Now, for the changes:


Wednesday is the new Thursday


We’ve sent out our weekly newsletter on Thursdays for over a decade now. But if you’re anything like us, you start thinking about and planning your weekend around mid-week, so we’ve pushed the send date to Wednesdays. BAM This Week now covers events taking place Thursday through the following Wednesday and will arrive in your inbox every hump day.



Tuesday, March 31, 2015

Connecting Through Dance

Mark Morris leads a workshop in Cambodia. Photo: Johan Henckens
By R. Michael Blanco

One pilot year and four seasons later, DanceMotion USASM (DMUSA)—the US State Department’s cultural diplomacy program produced by BAM—continues to work its magic around the globe. By the end of 2016, the program will have sent 20 dance companies to 47 countries, reaching more than 100,000 people directly in workshops and performances and over 20 million people through digital platforms and social media.

Conceived in 2009 by BAM Executive Producer Joseph V. Melillo in response to a Department of State request for proposals, DMUSA brings its extensive network of national and international dance contacts to work with the State Department’s Bureau of Educational and Cultural Affairs in choosing dance companies to send on missions of cultural exchange throughout the world.

Monday, March 30, 2015

Richard Eyre's Notes on Ghosts

Lesley Manville in Ghosts. Original photo: Hugo Glendinning
Ibsen said of Ghosts (coming to the BAM Harvey Theater April 5—May 3) that “in none of my plays is the author so completely absent as in this last one.” Nine years later, when he was 61, Ibsen met an 18-year-old Viennese girl and fell in love. She asked him to live with her; he at first agreed but, crippled by guilt and fear of scandal (and perhaps impotence as well), he put an end to the relationship. Emilie became the “May sun of a September life” and the inspiration for the character of Hedda Gabler, even if Ibsen himself contributed many of her characteristics with his fear of ridicule, his apparent repulsion with the reality of sex, and his yearning for emotional freedom.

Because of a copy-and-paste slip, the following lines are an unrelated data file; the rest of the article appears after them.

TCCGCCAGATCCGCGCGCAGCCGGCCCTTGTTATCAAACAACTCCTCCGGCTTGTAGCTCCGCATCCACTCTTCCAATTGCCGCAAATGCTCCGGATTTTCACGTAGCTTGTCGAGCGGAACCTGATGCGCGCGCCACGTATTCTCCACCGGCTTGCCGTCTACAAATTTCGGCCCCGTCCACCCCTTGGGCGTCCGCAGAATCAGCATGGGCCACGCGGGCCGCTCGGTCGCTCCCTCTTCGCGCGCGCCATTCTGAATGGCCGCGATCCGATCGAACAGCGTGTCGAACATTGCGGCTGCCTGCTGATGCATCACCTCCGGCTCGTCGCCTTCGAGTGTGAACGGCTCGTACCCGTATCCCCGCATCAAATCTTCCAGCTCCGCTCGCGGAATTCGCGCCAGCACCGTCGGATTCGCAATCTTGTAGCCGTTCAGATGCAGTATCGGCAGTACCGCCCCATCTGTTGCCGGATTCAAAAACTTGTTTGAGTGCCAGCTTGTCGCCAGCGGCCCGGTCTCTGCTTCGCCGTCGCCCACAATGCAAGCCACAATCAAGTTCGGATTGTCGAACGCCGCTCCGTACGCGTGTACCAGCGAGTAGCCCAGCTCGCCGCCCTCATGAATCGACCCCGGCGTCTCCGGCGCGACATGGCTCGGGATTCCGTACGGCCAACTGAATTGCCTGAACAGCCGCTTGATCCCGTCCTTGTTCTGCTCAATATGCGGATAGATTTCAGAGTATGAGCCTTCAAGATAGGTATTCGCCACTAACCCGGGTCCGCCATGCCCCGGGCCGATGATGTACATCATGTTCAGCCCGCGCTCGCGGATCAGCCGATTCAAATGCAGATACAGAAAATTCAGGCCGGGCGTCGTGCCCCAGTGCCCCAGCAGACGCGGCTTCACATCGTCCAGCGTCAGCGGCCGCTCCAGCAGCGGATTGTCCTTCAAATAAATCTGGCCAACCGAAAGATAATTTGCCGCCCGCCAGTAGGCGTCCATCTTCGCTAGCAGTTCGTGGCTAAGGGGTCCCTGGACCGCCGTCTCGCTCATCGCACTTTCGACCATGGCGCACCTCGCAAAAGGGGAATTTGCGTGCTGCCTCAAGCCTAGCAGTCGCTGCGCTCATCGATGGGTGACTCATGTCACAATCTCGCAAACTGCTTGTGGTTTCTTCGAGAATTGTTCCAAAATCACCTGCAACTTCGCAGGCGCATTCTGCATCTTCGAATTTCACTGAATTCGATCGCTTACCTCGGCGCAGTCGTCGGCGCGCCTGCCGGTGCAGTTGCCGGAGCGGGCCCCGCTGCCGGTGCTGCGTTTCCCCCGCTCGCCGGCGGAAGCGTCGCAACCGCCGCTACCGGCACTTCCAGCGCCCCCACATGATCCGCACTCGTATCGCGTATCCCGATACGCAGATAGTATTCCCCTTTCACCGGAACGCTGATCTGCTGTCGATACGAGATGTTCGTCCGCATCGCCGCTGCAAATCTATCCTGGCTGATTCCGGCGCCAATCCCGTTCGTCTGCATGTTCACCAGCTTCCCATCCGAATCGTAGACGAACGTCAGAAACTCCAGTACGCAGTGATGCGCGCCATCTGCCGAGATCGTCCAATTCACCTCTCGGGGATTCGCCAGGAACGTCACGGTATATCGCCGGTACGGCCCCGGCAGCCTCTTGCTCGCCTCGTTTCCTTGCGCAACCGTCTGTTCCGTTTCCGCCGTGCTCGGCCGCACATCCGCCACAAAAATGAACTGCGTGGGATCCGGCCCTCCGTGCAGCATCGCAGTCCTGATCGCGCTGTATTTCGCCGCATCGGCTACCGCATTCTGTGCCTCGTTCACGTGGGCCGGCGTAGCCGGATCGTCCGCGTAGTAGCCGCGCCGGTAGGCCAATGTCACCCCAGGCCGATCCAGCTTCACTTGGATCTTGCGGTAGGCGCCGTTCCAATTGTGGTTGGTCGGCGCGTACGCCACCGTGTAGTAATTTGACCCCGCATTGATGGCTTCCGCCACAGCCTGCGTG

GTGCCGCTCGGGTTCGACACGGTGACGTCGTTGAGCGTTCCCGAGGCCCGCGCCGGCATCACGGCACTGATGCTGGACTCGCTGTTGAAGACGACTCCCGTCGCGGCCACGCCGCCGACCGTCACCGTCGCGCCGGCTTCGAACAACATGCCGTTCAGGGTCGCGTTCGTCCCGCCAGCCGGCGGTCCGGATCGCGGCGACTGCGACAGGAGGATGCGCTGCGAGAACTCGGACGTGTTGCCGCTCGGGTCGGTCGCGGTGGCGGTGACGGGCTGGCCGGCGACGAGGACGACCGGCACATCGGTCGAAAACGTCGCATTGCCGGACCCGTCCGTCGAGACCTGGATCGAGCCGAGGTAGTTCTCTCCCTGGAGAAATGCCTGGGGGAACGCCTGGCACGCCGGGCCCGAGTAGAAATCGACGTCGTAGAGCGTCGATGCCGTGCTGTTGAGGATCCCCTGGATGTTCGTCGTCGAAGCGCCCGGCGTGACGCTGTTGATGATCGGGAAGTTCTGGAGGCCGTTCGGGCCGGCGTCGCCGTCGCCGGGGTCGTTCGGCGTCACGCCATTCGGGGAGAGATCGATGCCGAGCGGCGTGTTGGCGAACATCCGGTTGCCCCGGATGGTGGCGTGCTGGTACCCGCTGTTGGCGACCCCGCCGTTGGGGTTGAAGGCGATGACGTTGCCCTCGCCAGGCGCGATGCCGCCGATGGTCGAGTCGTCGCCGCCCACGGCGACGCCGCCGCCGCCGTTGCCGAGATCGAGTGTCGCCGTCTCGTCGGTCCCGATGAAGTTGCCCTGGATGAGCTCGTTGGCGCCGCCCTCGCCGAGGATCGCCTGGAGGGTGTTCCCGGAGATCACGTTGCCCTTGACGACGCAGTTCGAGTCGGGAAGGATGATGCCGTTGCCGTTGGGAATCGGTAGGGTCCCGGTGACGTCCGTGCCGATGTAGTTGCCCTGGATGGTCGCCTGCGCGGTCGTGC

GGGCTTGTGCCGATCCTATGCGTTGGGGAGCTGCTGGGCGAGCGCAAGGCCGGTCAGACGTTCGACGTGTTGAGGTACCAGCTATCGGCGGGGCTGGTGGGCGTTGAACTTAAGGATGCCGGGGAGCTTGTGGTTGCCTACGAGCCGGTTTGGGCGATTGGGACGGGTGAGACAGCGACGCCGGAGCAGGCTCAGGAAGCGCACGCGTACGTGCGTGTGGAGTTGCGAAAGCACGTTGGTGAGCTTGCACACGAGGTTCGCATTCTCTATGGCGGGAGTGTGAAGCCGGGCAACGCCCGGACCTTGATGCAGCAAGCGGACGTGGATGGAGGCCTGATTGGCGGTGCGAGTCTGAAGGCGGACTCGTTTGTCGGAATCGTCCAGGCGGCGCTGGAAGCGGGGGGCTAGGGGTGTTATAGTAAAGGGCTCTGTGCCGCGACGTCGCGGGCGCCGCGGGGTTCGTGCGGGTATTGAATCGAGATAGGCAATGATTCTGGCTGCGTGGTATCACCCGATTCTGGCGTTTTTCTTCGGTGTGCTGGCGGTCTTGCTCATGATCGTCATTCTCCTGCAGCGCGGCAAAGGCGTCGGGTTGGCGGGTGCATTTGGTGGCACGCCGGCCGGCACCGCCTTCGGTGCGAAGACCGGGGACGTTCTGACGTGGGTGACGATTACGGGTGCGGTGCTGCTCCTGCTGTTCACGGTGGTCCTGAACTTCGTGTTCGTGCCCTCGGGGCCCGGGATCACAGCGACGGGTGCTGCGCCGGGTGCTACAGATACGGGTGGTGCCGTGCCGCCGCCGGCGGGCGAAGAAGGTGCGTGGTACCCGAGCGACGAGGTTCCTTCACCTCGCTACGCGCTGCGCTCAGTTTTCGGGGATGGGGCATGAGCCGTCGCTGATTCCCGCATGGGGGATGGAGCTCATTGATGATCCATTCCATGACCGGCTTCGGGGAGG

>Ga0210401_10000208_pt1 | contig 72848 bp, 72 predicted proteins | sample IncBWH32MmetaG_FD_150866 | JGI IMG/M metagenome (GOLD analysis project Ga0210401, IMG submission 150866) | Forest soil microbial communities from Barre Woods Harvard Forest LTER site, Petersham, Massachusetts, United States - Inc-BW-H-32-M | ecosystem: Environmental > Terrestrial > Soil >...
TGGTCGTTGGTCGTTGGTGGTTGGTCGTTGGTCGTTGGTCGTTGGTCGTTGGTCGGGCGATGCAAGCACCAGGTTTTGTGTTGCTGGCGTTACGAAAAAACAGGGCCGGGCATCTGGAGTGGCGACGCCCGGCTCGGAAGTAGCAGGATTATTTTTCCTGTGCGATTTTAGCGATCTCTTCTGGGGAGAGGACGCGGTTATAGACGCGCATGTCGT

Thursday, March 26, 2015

Space is the Place: Afrofuturist Music Videos

By Ashley Clark


The term "Afrofuturism" was coined by cultural theorist Mark Dery in his 1994 essay "Black to the Future." While championing the work of pioneering African-American authors of speculative fiction including Octavia Butler and Samuel R. Delany, Dery expressed surprise at the relative lack of African-American sci-fi literature. This absence was curious, he said, because “African-Americans, in a very real sense, are the descendants of alien abductees; they inhabit a sci-fi nightmare in which unseen but no less impassable force fields of intolerance frustrate their movements; official histories undo what has been done; and technology is too often brought to bear on black bodies.”

Monday, March 23, 2015

Rethinking Robeson

Daniel Beaty. Photo: Don Ipock
By Brian Scott Lipton

Tackling Paul Robeson’s tumultuous life story in one theatrical show is a monumental endeavor. Nonetheless, this Herculean undertaking has been taken on by two of America’s most gifted theater artists, writer-performer Daniel Beaty and director and Tectonic Theater Project co-founder Moisés Kaufman, in The Tallest Tree in the Forest, which receives its long-awaited New York premiere at the BAM Harvey Theater, March 22 to 28. (The show has played previous theatrical engagements in Washington, DC; Kansas City; La Jolla; and Los Angeles.)

Indeed, Robeson, who died in 1976 at age 77, can hardly be defined by any one description or any one accomplishment. This extraordinary African-American, born at the end of the 19th century, was a true groundbreaker—a son of a former slave who went from being valedictorian of his class at Rutgers University to a member of the National Football League, a Shakespearean actor on Broadway, a movie star, an internationally acclaimed singer, and a revered political figure.

Friday, March 20, 2015

Mark Morris' Jazzy Spring

Spring, Spring, Spring. Photo: Peg Skorpinski
By Susan Yung

Mark Morris Dance Group returns in April with two rich programs of repertory, including his vivacious interpretation of Stravinsky’s Rite of Spring; Words, a lauded recent work seen briefly in New York before an international tour; and a world premiere entitled Whelm, to Debussy. Not only that, the troupe performs one of MMDG’s all-time favorites, Grand Duo; its soft-slipper rendition of Pacific, most often performed by ballet companies on pointe; and more.